Find out more about rich snippets and how to implement them. Read the article in full at Resource Interactive’s weThink blog »


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Cautiously Psyched for Google’s Planned Over-Optimization Penalty


I’m excited to see what google pulls out of it’s algorithmic bag of tricks next. The pre-announced over-optimization penalty should theoretically align SEOs more tightly with information architects, usability experts and professional content creators to produce sites that are great for users and great for driving users to sites via organic search. At least in theory. Of this happens, everyone wins but the spammers. If it doesn’t … It could be a bumpy ride for sites that rely on organic search traffic.

More on this topic from my latest article at Practical eCommerce: “Google Plans SEO Over-Optimization Penalty.”

Google’s head spam cop Matt Cutts announced the impending launch of a new over-optimization penalty to “level the playing ground.” The disclosure came earlier this month at the South By Southwest (SXSW) conference in Austin, Texas during an open panel — entitled “Dear Google & Bing: Help Me Rank Better!” — with Google’s and Bing’s webmaster and web spam representatives. Google’s goal for the penalty is to give sites that have produced great content a better chance to rank and drive organic search traffic and conversions.

Pretty much all site owners can point to the search results for their dearest trophy phrase and point out at least one site that just shouldn’t be allowed to rank. Competitive ire aside, sometimes sites have poor content but focus extra hard on their search engine optimization efforts. These sites are easy to spot. They usually have a keyword domain, lots of keyword-rich internal linking, and heavily optimized title tags and body content. Their link portfolios will be heavily optimized as well. But their content is weak, their value proposition is low, they’re obviously —to human observers —only ranking because of their SEO. The upcoming over-optimization penalty would theoretically change the playing field so that sites with great content and higher user value rank above sites with excessive SEO.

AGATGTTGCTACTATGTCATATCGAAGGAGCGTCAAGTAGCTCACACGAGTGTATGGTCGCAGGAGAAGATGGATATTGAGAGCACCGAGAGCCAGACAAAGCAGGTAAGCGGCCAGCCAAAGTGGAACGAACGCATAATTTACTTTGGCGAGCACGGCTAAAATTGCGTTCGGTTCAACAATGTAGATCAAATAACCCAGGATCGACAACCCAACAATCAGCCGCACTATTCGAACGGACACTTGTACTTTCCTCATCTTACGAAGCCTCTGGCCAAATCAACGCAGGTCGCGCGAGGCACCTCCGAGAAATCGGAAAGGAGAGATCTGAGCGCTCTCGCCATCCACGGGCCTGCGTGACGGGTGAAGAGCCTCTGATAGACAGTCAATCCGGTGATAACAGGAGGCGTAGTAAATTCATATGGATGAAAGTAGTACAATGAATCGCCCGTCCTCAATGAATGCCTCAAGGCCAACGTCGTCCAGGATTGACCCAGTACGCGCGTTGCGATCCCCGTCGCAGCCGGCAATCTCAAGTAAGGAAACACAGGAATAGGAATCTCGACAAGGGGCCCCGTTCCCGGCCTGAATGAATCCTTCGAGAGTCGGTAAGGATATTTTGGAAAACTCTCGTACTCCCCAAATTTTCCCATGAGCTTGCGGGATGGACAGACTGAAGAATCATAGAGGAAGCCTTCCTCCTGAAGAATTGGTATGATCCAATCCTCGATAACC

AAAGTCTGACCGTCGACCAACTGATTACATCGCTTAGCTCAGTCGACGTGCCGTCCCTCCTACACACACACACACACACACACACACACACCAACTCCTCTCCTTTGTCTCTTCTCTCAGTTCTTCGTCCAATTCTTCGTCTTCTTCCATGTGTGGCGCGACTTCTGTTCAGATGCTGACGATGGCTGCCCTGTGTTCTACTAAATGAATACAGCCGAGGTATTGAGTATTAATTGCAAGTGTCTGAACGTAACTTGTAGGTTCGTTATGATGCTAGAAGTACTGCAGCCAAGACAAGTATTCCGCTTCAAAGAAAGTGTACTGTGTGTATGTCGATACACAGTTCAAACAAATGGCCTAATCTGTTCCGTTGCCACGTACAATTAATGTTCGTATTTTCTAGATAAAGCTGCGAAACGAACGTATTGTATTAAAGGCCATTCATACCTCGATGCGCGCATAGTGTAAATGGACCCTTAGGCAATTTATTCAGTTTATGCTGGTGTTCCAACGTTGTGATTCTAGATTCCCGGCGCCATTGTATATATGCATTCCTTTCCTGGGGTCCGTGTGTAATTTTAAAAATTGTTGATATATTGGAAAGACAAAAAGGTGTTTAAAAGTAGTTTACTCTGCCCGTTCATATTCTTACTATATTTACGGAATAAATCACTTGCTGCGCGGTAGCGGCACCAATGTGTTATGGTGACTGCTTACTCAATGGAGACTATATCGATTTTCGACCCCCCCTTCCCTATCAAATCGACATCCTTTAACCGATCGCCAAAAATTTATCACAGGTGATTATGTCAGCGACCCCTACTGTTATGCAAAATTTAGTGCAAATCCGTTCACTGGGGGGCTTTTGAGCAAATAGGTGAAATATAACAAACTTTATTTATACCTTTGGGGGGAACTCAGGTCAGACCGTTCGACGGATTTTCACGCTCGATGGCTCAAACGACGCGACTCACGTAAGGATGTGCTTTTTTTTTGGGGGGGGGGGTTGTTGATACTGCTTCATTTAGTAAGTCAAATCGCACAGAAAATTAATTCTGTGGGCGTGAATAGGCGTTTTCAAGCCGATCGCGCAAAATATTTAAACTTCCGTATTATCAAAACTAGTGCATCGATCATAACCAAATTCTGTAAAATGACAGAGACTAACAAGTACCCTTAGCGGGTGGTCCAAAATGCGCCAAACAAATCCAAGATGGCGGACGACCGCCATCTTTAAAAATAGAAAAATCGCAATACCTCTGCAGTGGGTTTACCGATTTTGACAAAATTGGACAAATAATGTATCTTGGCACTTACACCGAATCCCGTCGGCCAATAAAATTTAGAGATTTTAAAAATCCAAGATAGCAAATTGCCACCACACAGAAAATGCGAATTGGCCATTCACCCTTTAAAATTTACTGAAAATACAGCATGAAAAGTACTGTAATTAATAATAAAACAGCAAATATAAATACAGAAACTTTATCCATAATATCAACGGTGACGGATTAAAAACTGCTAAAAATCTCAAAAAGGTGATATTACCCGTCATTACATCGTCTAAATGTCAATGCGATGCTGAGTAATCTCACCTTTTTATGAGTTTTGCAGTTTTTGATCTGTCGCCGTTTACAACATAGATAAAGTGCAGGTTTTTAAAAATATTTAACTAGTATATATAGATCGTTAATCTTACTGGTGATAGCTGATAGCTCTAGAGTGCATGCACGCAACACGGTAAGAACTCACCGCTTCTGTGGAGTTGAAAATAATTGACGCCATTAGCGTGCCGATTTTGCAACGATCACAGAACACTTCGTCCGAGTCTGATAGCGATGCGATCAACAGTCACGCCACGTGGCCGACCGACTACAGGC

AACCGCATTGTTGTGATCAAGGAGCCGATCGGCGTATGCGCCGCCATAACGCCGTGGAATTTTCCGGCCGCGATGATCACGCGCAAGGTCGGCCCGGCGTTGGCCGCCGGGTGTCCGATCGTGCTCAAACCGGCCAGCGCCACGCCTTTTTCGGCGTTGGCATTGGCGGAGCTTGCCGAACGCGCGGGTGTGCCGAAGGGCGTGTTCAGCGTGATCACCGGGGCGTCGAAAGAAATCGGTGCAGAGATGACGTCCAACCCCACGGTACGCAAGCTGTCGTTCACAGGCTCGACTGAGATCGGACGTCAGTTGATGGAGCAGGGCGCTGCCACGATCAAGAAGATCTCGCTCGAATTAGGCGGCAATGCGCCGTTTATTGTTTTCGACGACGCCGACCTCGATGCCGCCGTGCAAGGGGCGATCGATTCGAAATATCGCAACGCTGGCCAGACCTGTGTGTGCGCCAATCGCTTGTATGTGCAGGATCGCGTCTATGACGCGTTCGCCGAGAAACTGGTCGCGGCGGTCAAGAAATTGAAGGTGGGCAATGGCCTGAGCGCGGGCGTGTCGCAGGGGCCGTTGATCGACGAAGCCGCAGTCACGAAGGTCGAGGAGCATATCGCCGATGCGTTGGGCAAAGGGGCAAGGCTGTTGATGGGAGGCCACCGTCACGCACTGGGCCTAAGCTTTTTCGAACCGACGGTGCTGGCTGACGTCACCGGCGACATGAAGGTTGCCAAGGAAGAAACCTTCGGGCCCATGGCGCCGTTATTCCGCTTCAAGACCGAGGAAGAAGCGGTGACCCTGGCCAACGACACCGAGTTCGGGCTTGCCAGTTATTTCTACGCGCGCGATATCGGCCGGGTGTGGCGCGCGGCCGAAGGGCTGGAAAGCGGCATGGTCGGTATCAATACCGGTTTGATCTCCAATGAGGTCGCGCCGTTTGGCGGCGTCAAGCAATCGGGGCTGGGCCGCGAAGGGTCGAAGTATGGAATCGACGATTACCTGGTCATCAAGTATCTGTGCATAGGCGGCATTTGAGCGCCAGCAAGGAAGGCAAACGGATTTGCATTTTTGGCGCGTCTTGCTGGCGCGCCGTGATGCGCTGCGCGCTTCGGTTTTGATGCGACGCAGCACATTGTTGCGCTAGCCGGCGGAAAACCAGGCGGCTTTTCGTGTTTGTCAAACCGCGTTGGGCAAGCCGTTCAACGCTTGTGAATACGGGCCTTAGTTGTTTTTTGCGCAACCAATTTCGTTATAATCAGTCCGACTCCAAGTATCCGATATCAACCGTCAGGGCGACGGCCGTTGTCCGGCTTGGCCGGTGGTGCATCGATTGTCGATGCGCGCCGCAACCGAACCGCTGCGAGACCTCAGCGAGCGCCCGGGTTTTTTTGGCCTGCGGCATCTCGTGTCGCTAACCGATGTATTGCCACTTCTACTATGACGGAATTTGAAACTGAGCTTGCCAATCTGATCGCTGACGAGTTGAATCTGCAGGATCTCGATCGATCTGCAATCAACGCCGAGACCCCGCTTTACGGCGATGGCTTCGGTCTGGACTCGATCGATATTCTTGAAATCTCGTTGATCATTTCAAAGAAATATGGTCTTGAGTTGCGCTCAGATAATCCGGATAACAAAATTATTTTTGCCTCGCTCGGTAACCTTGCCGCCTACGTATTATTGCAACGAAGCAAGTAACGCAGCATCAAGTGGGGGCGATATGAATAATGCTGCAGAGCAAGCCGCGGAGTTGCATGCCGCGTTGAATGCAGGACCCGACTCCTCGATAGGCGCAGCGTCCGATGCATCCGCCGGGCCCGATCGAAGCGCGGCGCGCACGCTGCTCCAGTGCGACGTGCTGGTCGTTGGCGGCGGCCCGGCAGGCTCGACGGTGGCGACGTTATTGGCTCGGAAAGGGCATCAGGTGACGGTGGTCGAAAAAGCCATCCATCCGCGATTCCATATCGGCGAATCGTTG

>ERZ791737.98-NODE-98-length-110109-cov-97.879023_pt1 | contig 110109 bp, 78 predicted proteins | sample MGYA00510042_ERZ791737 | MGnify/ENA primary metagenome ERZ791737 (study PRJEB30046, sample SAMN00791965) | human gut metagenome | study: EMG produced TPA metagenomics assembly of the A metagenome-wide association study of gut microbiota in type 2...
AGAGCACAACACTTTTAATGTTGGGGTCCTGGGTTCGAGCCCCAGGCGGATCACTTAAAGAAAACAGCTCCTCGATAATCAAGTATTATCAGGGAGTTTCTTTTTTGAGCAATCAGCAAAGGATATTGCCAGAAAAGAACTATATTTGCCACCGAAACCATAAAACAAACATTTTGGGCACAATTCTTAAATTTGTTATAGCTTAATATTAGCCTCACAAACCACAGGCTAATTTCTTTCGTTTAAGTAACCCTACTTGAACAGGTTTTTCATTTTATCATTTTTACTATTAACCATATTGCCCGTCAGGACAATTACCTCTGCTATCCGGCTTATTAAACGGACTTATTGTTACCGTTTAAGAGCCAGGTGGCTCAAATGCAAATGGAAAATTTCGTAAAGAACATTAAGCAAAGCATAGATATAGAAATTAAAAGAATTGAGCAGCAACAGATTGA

Read the article in full at Practical eCommerce »


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Why Google & Yelp Are Eating Your Store Locator SEO Traffic

Excerpts from my latest article at Resource Interactive’s weThink blog: “Can Searchers Find Your Store Locator?

Can searchers find your store locator pages in the organic search results? Probably not! But Best Buy’s customers certainly can. Why them and not countless other retailers?

BestBuy's Store Location Page

Store locators, those online features that pinpoint a company’s physical store locations, are essential tools to enable customers to make their way from a website to the brick-and-mortar world to make a purchase or handle the merchandise. Ironically, many store locators are not optimized for organic search. Instead, local branded searches bypass the brand’s site and land on Google Maps, Yelp, CitySearch or one of the many yellow pages sites.